Simone Stewart will be playing in “How the Other Half Loves,” Alan Ayckbourn’s classic comedy about marriage and infidelity, which opens Feb. 24, at the Collaborative Theatre Project in Medford. I met Stewart for lunch at the BricktownE Brewery in Medford.
SS: There are so many places to be an actor in the Rogue Valley. The theater community has gotten bigger and stronger; it has grown and blossomed. There is so much going on. It’s funny how you do a lot of Community Theater here.
EH: What’s unique about Community Theater?
SS: You learn from each other. Everyone comes from a different background. You learn what other people do to prepare to go on stage. Actors have such weird superstitions. Some actors bring in a totem for good luck, whether it’s a Buddha statue or a rabbit’s foot. A lot of us say mantras before we go on to get ourselves centered. Continue reading Using acting craft to change people’s lives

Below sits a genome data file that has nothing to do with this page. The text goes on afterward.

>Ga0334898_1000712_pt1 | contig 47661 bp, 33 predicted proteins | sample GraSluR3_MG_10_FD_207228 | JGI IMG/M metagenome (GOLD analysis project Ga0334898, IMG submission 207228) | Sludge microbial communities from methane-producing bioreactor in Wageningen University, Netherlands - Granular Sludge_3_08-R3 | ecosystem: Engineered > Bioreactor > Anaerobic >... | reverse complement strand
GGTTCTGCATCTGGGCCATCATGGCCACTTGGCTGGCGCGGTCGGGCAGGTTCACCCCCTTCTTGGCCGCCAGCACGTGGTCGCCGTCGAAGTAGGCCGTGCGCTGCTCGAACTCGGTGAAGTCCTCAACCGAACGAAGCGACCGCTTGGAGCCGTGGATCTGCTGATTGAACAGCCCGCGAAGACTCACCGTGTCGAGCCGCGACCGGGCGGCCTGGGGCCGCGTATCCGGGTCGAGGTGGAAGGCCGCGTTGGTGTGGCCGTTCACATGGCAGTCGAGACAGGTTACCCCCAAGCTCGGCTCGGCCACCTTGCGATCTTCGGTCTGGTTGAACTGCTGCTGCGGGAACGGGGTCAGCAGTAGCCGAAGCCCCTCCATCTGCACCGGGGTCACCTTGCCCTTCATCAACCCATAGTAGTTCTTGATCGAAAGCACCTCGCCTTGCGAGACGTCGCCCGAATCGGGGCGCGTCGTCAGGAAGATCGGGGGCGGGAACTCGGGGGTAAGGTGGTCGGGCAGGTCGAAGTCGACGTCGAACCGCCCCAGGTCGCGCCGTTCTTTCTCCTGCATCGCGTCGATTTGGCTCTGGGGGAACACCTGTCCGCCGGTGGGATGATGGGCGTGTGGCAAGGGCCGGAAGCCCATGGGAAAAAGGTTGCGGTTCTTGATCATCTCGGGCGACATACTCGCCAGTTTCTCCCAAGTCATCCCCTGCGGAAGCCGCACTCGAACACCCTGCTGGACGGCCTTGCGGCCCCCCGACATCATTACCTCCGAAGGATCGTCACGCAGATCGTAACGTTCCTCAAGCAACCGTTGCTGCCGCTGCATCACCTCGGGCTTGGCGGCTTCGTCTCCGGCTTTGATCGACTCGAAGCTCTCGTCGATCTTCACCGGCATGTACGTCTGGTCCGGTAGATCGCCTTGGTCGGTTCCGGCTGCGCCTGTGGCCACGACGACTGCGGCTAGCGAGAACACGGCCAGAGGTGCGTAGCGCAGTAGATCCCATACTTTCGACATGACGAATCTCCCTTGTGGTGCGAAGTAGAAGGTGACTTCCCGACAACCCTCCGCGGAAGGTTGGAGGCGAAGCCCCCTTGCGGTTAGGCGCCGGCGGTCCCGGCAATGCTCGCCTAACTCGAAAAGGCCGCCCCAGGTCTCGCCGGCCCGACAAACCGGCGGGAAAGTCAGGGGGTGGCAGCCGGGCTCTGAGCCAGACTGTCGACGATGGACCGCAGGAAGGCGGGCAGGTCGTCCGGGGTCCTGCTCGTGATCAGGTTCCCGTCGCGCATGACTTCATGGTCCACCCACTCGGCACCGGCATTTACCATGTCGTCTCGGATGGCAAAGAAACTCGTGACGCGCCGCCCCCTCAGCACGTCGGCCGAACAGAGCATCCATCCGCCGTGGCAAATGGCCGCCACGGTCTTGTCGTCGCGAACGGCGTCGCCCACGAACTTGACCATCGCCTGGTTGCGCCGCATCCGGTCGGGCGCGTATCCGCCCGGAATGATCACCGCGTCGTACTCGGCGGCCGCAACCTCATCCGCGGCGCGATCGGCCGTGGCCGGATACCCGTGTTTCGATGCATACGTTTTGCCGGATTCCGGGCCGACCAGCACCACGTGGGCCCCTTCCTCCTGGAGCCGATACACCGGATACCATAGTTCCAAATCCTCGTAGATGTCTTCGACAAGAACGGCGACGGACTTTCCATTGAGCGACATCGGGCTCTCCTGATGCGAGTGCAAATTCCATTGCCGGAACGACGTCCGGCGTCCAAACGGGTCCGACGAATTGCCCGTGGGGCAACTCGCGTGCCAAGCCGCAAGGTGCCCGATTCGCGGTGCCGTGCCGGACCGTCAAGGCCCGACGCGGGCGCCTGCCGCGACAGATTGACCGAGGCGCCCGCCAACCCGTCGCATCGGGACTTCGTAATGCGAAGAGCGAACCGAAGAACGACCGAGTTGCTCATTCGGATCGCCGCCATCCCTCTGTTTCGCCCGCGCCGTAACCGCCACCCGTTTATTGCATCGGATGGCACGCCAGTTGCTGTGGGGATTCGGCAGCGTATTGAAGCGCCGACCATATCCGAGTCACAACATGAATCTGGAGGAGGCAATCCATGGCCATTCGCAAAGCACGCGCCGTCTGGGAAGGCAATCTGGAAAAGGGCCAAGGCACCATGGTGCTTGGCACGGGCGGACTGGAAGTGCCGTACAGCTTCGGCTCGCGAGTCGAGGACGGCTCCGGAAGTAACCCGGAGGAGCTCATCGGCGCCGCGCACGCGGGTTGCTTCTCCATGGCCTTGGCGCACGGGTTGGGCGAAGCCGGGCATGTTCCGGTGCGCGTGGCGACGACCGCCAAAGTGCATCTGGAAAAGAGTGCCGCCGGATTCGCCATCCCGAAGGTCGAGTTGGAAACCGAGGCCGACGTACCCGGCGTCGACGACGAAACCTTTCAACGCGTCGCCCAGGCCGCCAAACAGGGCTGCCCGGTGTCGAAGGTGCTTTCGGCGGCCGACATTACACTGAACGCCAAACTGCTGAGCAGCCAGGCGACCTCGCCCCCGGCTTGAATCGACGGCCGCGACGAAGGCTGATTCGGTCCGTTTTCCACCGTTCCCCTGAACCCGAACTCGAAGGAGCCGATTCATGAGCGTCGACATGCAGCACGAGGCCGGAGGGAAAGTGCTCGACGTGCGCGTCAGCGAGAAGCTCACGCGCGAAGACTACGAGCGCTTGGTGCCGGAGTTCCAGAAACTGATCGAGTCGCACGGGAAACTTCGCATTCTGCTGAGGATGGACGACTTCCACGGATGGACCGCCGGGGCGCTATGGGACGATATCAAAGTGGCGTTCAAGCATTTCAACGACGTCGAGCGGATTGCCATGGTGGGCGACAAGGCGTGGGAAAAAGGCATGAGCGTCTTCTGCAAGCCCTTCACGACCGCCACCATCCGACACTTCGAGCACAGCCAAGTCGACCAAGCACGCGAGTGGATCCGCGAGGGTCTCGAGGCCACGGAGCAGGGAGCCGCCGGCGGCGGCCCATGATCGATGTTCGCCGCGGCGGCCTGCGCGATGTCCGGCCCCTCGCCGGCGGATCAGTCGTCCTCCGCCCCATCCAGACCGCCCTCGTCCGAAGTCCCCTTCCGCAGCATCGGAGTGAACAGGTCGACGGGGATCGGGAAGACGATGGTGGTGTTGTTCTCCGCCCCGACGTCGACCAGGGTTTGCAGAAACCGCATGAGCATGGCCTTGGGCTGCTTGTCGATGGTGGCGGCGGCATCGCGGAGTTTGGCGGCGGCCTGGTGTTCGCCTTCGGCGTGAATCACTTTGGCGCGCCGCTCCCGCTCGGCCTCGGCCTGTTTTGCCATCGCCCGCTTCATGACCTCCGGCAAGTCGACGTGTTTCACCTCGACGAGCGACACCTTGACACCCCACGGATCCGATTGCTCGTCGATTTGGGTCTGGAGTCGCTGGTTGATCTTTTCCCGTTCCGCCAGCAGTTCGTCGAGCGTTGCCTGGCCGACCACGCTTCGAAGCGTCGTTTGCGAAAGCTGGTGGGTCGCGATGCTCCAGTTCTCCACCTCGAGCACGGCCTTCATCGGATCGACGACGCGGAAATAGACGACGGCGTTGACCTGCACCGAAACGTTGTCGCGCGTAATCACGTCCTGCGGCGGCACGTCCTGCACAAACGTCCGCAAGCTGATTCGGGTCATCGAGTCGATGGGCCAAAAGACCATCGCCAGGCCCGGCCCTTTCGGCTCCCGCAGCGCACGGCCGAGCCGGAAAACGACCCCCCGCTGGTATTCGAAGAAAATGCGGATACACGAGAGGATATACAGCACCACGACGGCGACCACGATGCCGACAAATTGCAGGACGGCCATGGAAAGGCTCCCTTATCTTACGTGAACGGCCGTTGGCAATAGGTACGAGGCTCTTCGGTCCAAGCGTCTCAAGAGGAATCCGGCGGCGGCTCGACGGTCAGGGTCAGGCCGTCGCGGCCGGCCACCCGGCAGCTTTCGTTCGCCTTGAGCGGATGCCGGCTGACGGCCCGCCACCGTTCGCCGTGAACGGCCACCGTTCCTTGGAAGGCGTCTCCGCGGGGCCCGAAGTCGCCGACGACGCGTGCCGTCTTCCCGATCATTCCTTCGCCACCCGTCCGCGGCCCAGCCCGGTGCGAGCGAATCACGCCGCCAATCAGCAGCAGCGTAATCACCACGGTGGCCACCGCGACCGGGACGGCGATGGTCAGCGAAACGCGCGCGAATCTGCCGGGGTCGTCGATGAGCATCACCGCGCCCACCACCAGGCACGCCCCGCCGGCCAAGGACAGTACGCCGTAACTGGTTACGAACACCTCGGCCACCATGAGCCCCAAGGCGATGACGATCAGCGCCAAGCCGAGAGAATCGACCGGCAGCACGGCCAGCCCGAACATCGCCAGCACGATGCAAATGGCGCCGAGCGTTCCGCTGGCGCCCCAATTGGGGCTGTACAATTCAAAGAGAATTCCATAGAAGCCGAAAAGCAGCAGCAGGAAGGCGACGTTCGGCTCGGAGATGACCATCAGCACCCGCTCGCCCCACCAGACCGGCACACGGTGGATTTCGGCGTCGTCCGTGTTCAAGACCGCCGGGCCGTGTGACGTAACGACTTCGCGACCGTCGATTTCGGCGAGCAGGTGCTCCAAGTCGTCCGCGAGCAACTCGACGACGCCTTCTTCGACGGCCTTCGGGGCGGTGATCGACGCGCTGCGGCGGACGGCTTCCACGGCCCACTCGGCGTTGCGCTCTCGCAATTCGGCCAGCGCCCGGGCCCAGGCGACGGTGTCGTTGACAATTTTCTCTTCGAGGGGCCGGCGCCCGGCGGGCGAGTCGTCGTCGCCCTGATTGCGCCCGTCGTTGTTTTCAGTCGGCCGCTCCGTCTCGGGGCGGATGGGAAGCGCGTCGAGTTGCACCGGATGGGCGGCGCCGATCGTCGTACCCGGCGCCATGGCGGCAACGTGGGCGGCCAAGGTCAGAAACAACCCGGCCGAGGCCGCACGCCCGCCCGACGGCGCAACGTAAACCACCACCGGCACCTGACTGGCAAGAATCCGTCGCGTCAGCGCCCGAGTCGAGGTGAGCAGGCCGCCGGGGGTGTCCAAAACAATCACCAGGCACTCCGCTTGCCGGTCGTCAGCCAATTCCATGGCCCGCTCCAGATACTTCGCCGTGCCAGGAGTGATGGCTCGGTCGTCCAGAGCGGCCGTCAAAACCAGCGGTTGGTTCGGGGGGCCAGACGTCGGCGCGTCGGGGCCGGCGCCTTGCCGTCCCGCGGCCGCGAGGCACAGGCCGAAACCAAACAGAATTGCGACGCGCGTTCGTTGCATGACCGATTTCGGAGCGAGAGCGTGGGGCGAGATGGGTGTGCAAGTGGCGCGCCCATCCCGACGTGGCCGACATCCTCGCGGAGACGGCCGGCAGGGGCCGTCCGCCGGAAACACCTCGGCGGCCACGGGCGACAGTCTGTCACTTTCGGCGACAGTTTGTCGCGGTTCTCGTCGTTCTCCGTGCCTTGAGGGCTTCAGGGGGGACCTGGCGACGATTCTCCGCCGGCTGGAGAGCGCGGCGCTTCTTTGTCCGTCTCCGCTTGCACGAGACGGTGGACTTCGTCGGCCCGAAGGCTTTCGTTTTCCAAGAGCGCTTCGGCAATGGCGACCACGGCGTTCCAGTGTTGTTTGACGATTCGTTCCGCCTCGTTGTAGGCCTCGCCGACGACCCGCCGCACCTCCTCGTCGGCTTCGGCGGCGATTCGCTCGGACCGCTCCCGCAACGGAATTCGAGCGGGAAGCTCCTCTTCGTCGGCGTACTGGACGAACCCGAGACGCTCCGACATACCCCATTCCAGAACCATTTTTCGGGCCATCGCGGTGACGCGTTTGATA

Scott Kaiser’s new play, “Shakespeare’s Other Women,” will be presented Feb. 16 to 19 at Southern Oregon University. We met in his office on the Oregon Shakespeare Festival campus, where he is director of company development. This is the second of a two-part column. The first was published on Dec. 26.
EH: You’ve written several books?
SK: Most of my writing has been deeply inspired by Shakespeare.
EH: Why do you find the study of Shakespeare so compelling?
SK: He understood human existence better than any other writer. As you move through stages of life, different characters, plays, scenes, situations and moral conundrums start to read differently. “Romeo and Juliet” is a great example of this. When you’re a teenager, you totally understand Juliet: the passion, the love. But as you get older, you start to look at the parents and what they’re going through; the death of children; hatred towards a rival faction; a prince that is trying to make peace and simply can’t do it. Continue reading A glove-maker’s son’s words reveal worlds